Platforms: PS3, Xbox (reviewed) and Wii U (re-reviewed)
Such is the general love for Batman: Arkham Asylum, that there’s almost no need to say that it’s the best Batman game ever and one of the finest superhero games of all time. Where other superhero games seemed content to take a hero and shove them in whatever genre – platformer, brawler, stealth action game - was the flavour of the month, Arkham Asylum was built up around the character. Its mix of stealth, close-combat and puzzle solving was ingeniously thought out, and it had a superb, weird take on the Batman mythos that drew on the work of Miller, Dini, Loeb and Lee and Morrison and McKean without slavishly recreating any of it. Most of all, it had an incredible atmosphere; the sense of place and twisted personality that you find in a Bioshock, Silent Hill or Half-Life 2. Batman: Arkham Asylum was unquestionably great.
The challenge for this sequel has been to expand on it; not just in terms of moving the action out from the original’s claustrophobic island setting to a larger, urban world, but in terms of building on the style and game mechanics of the original game. Arkham City is a bigger game, with more to see, more to do and more to explore. It’s a game where traversing the rooftops via grappling hook and gliding cape plays a much larger part.
Where Arkham Asylum had a much more linear, story-led approach, Arkham City takes a semi-open world approach, with the core storyline surrounded by sub-quests,challenge missions and wandering groups of criminals in need of taking down. And there are points at which the game looks like it’s lost control, as the plot jumps from one villain to the next with the most sketchy causality, or you lose track of where you’re going and what you’re doing next. Yet for the most part, it works quite brilliantly. While we might have reservations over whether Arkham City is better than Arkham Asylum, it’s still an exceptional game.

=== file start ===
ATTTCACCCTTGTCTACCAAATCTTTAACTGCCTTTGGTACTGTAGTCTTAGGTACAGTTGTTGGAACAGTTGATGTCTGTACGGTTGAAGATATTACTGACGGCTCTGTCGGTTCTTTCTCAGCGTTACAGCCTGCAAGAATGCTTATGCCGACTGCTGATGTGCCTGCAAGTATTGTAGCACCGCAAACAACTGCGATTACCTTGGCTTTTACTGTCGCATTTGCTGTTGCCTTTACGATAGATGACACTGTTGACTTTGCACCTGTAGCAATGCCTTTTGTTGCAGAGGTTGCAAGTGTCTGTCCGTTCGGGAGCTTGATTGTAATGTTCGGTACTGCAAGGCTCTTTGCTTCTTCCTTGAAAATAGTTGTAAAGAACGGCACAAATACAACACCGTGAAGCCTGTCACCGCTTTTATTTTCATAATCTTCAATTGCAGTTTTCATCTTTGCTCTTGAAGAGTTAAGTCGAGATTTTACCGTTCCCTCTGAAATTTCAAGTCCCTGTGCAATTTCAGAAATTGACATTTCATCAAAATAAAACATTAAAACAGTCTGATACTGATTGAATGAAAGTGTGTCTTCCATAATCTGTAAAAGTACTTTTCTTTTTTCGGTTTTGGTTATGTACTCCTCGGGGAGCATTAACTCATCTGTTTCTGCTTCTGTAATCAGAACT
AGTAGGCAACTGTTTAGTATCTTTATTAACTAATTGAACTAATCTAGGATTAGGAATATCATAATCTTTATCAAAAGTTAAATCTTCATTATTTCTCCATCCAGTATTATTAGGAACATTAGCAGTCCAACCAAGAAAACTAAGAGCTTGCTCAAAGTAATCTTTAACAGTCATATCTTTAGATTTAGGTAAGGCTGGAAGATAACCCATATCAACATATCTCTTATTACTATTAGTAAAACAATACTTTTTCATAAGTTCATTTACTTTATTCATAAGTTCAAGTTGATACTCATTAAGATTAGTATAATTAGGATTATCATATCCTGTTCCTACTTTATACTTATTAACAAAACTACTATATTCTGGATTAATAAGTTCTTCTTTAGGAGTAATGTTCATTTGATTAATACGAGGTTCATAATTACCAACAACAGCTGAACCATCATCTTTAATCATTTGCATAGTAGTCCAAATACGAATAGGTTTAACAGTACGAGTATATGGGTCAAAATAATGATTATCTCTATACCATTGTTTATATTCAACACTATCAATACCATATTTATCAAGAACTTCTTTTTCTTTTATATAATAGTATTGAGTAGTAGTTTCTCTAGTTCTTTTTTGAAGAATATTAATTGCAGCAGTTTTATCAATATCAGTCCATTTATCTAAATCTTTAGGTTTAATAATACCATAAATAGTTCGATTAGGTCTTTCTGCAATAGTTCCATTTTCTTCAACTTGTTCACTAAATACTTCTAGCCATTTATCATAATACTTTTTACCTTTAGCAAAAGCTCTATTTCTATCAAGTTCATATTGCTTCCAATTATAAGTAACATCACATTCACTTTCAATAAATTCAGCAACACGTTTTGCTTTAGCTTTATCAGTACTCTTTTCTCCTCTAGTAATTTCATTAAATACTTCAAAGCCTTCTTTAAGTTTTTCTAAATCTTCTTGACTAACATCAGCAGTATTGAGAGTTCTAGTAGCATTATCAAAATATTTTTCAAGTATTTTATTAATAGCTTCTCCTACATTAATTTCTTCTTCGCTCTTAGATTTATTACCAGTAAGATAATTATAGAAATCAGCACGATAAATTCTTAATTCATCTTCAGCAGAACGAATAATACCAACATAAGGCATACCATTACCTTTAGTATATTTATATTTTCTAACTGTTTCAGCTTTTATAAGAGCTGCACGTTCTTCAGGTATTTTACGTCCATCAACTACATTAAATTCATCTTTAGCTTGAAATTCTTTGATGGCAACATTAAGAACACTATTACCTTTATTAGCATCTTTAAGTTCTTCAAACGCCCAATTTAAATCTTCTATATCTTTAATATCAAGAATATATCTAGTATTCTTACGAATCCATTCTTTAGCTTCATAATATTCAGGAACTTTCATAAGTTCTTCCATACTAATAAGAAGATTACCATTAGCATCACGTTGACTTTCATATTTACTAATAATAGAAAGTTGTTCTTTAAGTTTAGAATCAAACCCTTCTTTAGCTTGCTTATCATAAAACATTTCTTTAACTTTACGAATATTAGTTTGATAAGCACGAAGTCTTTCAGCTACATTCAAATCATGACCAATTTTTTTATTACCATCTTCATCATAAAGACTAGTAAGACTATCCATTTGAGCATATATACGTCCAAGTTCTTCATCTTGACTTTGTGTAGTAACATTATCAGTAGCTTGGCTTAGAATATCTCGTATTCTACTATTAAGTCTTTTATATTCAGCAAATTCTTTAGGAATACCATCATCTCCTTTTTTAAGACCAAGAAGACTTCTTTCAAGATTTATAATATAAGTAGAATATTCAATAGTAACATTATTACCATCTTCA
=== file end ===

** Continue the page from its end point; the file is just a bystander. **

This time events kick off some months after the events of the previous game, with Gotham’s lunatics and criminals moved from Arkham Island to a sectioned off area of the city. Within the prison walls, Batman’s greatest villains wage gang warfare on each other, watched over by a security force controlled by the mysterious Hugo Strange. Concerned by Strange’s talk of a sinister project, Batman’s investigations lead him to Two Face, Catwoman, Penguin, the Joker and a parade of classic villains, each ensconced in some facility or civic building reworked to form a perfect lair. In between, the Dark Knight can take on ad-hoc objectives and side missions, rescuing vulnerable prisoners from brutal gangs, collecting all those ticky Riddler clues, tracking down tanks of the TITAN agent with Bane or stopping a serial murderer before he can strike again. As we said, there’s a lot to see and do.
The city itself is superb: a stunning combination of the futuristic, industrial and gothic which is a pleasure to zip through with a grappling hook or glide over with your cape unfurled. It’s not huge, but it is detailed, and the interiors, whether The Joker’s clown-coloured steel mill or The Penguin’s creepy natural history museum, are rich with texture and ghoulish decor. As with Arkham Asylum, the villain design is extraordinarily smart with the re-imagined Penguin - a brutal Brit mobster with a broken-bottle monocle – such a brilliant concept that you wish Christopher Nolan would pick it up for another Batman movie.